Rebates spark taxation change calls

Calls for a simpler tax system were made today after it emerged that six million people are due a rebate of around £300.





HM Revenue and Customs (HMRC) is preparing to send out tax rebates totalling £2.5 billion between now and the end of next year, as it clears its backlog of pay as you earn (PAYE) open cases for the tax years 2003 to 2008.



Meanwhile, one million people will receive letters in the next few months notifying them that they have paid too little tax for the year 2010/11, with the average amount owed expected to be between £500 and £600.



Matthew Elliott, chief executive of pressure group the TaxPayers' Alliance, which campaigns for lower taxes, said: "Clearly the tax system is too taxing, even for the taxman.



"A simpler, fairer system could decrease mistakes like these and encourage economic growth.



"Until simplification happens, overly-complicated taxes will continue to be an administrative nightmare for HMRC and a confusing and overwhelming beast for taxpayers."



HMRC has carried out an annual check to make sure that the amount of tax and National Insurance deducted by employers matches its records.



A new IT system was brought in last year which made it easier to spot discrepancies and therefore more cases where people have over or underpaid came to light.



HMRC said there would always be under and overpayments in tax at the end of the year which are "part the PAYE system".



It said people may have changed their circumstances, and added: "This is not a 'blunder' and HMRC's IT systems are working as they should."



An HMRC spokesman said: "Money that is owed going back many years is now going to be automatically paid back as we get the tax system up to scratch.



"We are getting cases that were left unreconciled up to date as quickly as possible. Anyone owed money will be paid back with interest without the need to contact us.



"The fact is there will always be some cases at the end of every tax year that require an under or overpayment to balance but these cases will reduce as the new system beds in."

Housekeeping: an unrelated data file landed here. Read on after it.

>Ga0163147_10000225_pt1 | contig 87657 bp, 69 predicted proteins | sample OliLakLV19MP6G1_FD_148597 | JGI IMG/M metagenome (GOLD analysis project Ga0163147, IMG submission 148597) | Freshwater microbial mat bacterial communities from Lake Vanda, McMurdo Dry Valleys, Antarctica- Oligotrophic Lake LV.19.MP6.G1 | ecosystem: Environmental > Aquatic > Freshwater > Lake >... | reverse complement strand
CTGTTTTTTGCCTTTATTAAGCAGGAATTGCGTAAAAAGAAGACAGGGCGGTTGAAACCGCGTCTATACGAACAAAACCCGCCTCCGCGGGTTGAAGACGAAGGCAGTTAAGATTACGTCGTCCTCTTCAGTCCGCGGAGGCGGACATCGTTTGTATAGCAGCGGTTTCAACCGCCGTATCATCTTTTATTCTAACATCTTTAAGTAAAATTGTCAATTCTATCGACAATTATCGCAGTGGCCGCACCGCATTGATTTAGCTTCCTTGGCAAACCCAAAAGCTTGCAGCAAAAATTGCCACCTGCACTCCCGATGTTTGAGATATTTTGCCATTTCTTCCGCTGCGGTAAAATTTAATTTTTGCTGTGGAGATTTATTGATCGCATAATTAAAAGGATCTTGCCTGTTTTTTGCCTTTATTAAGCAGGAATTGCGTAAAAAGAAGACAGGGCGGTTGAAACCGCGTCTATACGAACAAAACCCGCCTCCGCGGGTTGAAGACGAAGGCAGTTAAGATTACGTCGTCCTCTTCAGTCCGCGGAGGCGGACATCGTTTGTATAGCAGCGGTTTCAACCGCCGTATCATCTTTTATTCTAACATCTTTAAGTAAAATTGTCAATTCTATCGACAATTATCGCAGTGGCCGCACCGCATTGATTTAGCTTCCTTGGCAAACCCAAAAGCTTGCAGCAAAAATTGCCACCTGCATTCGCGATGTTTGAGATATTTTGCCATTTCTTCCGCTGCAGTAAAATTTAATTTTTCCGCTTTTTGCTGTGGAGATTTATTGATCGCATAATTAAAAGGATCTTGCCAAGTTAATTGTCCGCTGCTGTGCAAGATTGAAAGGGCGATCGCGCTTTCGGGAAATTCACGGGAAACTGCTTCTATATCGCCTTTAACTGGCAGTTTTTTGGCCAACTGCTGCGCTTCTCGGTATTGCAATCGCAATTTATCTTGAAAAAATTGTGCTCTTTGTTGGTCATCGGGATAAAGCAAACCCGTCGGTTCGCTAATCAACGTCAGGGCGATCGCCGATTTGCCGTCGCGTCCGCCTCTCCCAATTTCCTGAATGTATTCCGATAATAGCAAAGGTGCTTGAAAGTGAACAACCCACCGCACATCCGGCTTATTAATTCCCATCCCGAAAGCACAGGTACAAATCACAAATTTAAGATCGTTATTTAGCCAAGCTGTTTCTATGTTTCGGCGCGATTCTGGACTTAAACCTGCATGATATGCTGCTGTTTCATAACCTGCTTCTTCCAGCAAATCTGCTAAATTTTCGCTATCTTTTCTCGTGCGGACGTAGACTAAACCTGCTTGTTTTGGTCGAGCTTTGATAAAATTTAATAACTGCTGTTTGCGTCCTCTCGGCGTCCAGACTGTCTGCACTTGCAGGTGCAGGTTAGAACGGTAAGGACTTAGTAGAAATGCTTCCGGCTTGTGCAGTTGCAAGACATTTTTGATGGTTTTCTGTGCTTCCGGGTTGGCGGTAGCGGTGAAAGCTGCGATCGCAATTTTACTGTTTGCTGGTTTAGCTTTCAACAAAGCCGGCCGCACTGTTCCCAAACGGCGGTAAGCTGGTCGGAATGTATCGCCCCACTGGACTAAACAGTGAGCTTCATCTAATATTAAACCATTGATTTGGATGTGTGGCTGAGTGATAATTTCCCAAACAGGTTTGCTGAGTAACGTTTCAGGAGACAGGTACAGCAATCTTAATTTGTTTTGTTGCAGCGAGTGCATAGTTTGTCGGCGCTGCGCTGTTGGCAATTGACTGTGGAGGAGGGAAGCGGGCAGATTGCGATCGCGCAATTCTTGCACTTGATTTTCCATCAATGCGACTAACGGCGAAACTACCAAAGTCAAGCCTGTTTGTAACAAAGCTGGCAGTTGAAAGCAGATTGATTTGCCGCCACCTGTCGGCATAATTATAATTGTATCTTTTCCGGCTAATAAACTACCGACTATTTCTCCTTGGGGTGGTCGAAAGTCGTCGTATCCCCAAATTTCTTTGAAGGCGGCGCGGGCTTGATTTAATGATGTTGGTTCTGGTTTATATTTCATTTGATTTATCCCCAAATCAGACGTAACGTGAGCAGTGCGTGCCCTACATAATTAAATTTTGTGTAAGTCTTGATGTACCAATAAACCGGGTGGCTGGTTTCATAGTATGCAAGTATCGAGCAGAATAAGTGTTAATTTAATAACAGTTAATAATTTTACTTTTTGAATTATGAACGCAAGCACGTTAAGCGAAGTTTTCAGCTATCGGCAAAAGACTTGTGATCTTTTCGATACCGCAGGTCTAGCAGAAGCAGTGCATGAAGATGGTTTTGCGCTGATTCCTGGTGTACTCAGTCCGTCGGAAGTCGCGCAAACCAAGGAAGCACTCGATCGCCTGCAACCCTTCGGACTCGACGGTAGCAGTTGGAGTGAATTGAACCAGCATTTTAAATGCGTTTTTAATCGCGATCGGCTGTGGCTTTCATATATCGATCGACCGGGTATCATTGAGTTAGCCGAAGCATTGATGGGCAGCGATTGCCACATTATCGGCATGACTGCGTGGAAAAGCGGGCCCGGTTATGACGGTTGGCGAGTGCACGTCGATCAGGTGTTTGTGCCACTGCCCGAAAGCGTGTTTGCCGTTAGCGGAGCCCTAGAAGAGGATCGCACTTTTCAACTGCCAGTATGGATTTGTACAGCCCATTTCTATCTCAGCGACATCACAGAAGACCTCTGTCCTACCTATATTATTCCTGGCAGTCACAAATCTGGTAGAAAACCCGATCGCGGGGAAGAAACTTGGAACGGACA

The revenue's routine "reconciliation" sparked outrage last year when nearly six million people paid the wrong amount of income tax.



In March this year, the head of HMRC admitted the department needed to improve its customer service but said it was unlikely to be in a "good place" before 2013.



Mike Clasper, chairman of HMRC, told the Treasury sub-committee the two main areas which needed improving were customer service and staff engagement.



Mr Clasper told the committee the problems consumers have had in contacting HMRC stemmed from the fact that it was having to handle eight tax years in one year, rather than the usual three tax years in one year, following the introduction of the new IT system.



Chris Lee, a partner and business tax expert at James Cowper, said: "HMRC is working with a new IT system and it now appears a fact of life that the PAYE system will result in huge numbers of people paying the wrong amount of tax ...



"Companies who submit incorrect data, such as the wrong name, may cause real problems for their employees."



John Whiting, of the Chartered Institute of Taxation (CIOT), told the BBC such incidents were becoming a regular feature of the tax system.



"These are reconciliations, checks and cross-checks to make sure you have paid the right amount of tax," he said.

PA

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